With bank savings rates rising, you might be tempted to move some of your investments back into cash. But while inflation remains high, you could find that your savings are losing value in real terms.
You’ll also need to factor in the potential opportunity cost of missed investment returns.
Keep reading to find out about three key factors to consider now, before you invest.
Inflation is falling more slowly than expected while high street banks have been slow to pass on improved rates
Since its 41-year peak of 11.1% back in October 2022, UK inflation has been falling.
The latest figures from the Office for National Statistics (ONS) confirm that the Consumer Prices Index (CPI) for the 12 months to August 2023 dropped by 0.1% from the previous month to 6.7%.
This isn’t as sharp a decline as the Bank of England (BoE) had hoped, forcing them to adjust their inflation forecast. The BoE now expects inflation to fall back to its 2% target between April and June 2025 – rather than late 2024, as initially hoped.
As part of its efforts to tame inflation, the BoE’s Monetary Policy Committee (MPC) has been raising the base rate since December 2021. From just 0.1%, it currently stands at 5.25% with a knock-on for high street cash savings rates.
Moneyfacts (as of 26 September 2023) confirms the best easy access cash savings rate is currently 5.1%, which is below current inflation. This means that your cash holdings are effectively losing value in real terms.
Investment could hold the key to higher returns but, as we know, that comes with added risk.
1. Understand your risk profile and be prepared to invest for the long term
Your invested funds will rise and fall daily with changes to the stock market so it’s vital you understand your attitude to risk from the outset.
Short-term market volatility could see the value of your fund drop. This is why we only ever recommend investing for the long-term – because it gives you plenty of time to recover from any losses.
To successfully manage risk and reward in your investments, you’ll need to know the answers to some fundamental questions:
- What am I investing for?
- How far away is this goal?
- How important is it to me?
In truth, none of these questions should be approached individually. They are all linked.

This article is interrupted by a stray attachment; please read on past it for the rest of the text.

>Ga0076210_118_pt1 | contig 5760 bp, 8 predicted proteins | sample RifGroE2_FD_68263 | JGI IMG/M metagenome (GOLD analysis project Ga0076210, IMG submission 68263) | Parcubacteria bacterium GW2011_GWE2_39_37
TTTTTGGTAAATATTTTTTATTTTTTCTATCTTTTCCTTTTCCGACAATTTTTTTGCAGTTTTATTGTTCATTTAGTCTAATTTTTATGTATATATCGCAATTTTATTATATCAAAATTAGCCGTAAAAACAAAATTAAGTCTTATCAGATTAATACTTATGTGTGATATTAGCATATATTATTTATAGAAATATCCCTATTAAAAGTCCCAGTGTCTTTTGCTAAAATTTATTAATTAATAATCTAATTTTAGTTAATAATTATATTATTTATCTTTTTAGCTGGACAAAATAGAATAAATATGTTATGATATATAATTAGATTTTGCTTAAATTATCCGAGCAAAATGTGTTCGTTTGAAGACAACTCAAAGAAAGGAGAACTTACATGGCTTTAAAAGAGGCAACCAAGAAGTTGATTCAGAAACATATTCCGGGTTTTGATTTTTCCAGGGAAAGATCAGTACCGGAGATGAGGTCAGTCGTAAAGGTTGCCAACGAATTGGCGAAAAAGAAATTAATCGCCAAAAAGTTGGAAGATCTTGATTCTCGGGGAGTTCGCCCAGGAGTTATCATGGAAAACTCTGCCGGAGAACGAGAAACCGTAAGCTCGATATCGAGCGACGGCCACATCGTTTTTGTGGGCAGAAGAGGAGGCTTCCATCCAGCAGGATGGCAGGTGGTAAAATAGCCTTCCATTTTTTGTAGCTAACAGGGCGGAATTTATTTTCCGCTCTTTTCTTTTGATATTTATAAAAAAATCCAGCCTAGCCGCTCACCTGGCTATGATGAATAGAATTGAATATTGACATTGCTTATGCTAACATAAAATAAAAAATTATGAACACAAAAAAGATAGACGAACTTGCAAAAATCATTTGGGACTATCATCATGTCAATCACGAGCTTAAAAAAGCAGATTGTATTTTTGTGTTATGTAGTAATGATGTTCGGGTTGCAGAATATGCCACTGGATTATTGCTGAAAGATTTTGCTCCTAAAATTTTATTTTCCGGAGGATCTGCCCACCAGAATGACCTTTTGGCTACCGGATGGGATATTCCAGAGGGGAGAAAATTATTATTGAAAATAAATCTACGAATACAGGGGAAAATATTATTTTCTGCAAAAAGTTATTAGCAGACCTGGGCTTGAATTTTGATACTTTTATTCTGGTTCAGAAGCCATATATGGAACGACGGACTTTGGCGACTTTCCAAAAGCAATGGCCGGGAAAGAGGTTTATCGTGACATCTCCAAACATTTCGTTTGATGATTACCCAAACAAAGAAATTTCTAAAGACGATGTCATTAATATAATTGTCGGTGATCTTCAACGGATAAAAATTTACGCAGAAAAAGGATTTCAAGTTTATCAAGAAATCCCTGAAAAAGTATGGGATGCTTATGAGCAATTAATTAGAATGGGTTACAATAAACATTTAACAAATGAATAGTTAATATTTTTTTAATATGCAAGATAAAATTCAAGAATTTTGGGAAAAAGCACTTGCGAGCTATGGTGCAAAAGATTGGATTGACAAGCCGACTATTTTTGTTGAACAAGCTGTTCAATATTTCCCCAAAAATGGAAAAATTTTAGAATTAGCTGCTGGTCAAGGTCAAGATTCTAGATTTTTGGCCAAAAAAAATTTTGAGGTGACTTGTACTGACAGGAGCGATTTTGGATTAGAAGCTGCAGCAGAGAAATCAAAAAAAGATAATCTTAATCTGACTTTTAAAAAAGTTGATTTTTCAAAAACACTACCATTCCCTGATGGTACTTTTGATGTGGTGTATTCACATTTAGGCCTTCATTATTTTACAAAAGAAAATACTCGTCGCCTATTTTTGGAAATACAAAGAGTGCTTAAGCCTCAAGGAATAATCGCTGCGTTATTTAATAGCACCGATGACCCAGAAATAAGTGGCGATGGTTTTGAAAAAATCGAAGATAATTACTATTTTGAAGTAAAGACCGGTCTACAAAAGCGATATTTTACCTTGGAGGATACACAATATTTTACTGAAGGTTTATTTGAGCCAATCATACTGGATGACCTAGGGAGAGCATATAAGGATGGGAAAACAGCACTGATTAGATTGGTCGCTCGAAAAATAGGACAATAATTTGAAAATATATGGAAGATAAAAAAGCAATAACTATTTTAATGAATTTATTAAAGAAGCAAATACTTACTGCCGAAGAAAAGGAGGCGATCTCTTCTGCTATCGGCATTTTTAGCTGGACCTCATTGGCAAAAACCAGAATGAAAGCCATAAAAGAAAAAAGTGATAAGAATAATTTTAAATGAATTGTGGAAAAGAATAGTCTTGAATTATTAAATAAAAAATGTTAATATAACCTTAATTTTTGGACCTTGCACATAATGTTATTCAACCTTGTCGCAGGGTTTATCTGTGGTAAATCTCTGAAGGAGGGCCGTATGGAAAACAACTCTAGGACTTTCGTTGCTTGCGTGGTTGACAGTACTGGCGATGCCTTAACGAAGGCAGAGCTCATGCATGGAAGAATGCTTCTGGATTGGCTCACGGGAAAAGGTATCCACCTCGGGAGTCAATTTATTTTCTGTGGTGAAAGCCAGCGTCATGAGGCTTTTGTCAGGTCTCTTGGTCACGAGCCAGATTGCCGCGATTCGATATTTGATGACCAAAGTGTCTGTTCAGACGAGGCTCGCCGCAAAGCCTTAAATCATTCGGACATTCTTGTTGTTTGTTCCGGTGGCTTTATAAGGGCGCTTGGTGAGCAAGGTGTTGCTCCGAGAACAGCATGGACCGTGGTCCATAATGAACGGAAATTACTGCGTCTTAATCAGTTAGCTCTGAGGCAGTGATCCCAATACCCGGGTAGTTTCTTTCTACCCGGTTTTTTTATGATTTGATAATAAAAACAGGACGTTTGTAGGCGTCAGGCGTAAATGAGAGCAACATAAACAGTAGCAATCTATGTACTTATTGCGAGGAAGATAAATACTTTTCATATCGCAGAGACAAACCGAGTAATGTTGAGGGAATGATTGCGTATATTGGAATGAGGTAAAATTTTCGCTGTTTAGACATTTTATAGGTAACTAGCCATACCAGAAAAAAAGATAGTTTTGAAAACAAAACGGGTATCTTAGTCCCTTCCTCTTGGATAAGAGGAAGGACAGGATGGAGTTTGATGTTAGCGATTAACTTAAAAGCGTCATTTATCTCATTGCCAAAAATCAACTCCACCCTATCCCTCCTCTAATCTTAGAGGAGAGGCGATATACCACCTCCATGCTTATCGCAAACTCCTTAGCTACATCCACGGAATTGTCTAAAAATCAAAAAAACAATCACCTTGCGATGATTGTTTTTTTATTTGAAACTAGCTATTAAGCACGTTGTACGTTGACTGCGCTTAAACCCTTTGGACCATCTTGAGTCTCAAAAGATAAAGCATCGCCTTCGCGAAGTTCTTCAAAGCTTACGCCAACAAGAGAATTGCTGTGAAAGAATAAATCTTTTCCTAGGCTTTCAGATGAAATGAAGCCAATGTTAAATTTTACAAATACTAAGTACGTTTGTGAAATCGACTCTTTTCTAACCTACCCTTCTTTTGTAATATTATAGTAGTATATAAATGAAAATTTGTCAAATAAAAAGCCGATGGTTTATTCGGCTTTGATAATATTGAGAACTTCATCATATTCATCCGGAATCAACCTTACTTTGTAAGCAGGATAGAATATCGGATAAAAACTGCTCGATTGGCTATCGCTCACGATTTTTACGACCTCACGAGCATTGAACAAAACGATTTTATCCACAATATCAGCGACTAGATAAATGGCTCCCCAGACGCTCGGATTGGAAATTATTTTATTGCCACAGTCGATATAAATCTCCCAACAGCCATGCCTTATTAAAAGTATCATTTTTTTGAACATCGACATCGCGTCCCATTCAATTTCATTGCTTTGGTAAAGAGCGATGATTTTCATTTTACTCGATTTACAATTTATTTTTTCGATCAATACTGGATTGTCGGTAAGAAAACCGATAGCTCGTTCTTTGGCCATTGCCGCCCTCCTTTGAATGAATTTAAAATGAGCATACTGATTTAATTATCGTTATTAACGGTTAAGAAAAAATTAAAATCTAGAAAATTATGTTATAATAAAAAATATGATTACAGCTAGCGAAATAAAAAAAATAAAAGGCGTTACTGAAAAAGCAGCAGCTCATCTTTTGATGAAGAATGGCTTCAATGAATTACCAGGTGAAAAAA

Putting money aside for your child’s education might have a shorter timescale than saving for your retirement. Knowing that your invested funds could help your child through higher education might make you more risk-averse. Where your own money, for your retirement several decades away, is concerned, you might be able to take a higher level of risk.
Your capacity for loss is also important. We can help you to look closely at your current financial situation and then test this against different scenarios, helping you to manage your level of risk accordingly.
2. A diversified portfolio is the best way to spread risk and reach your goal
We’ve likely said it before, but a successful investment is not one that gives you the highest returns in the shortest possible time. Instead, it allows you to reach your goal, in your agreed timeframes, with the smallest amount of risk.
This is where diversification comes in.
Your investment portfolio will include a mixture of different asset classes, from low-risk bonds and gilts to higher-risk stocks and shares. You’ll also find that your money is invested across different sectors and in different parts of the world.
This spreads risk because if one specific area performs badly, the loss will hopefully be balanced out by better performance elsewhere.
Diversification gives you the chance to see inflation-beating returns, even if certain areas of the markets are performing poorly.
3. Long-term investments offer the chance for inflation-beating returns so be sure to stay focused
Market volatility caused by global events like the coronavirus pandemic or Russia’s invasion of Ukraine can affect stock markets.
As an investor, it’s understandable that these drops might make you nervous.
But succumbing to emotional, knee-jerk decision-making could have long-term consequences. For this reason, remaining focused on your long-term goals is key.
By taking your money out of your investments when times are tough, you are effectively turning a paper loss into a real one. At the same time, you’re lowering the value of your investment which stands to benefit when markets recover.
Remember that your investment is long-term exactly to ride out these trickier moments. Once you understand your risk profile and goal and have a plan in place, the plan only needs to change if your goals do.
Get in touch
With cash savings rates rising, you might be tempted to ditch investments in favour of cash, but this could have huge long-term consequences.
Your investments offer the chance of inflation-beating returns so speak to us now if you have any questions at all about your long-term plans.
The value of investments (and any income from them) can go down as well as up and you may not get back the full amount you invested. Past performance is not a reliable indicator of future performance. Investments should be considered over the longer term and should fit in with your overall attitude to risk and financial circumstances.